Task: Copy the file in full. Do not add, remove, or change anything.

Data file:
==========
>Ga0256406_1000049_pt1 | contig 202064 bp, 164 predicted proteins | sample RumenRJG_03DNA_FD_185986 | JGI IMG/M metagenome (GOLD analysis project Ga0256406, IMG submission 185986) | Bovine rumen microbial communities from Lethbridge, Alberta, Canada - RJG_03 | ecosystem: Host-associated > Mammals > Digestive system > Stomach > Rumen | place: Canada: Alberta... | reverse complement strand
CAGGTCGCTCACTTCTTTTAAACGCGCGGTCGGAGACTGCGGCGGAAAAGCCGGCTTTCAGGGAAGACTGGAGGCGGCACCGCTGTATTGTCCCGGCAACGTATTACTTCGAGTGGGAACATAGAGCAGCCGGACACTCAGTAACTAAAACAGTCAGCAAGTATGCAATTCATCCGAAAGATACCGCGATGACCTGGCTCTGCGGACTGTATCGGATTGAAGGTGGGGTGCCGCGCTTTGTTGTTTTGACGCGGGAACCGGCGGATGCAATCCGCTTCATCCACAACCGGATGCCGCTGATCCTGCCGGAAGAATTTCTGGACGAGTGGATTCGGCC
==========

>Ga0256406_1000049_pt1 | contig 202064 bp, 164 predicted proteins | sample RumenRJG_03DNA_FD_185986 | JGI IMG/M metagenome (GOLD analysis project Ga0256406, IMG submission 185986) | Bovine rumen microbial communities from Lethbridge, Alberta, Canada - RJG_03 | ecosystem: Host-associated > Mammals > Digestive system > Stomach > Rumen | place: Canada: Alberta... | reverse complement strand
CAGGTCGCTCACTTCTTTTAAACGCGCGGTCGGAGACTGCGGCGGAAAAGCCGGCTTTCAGGGAAGACTGGAGGCGGCACCGCTGTATTGTCCCGGCAACGTATTACTTCGAGTGGGAACATAGAGCAGCCGGACACTCAGTAACTAAAACAGTCAGCAAGTATGCAATTCATCCGAAAGATACCGCGATGACCTGGCTCTGCGGACTGTATCGGATTGAAGGTGGGGTGCCGCGCTTTGTTGTTTTGACGCGGGAACCGGCGGATGCAATCCGCTTCATCCACAACCGGATGCCGCTGATCCTGCCGGAAGAATTTCTGGACGAGTGGATTCGGCC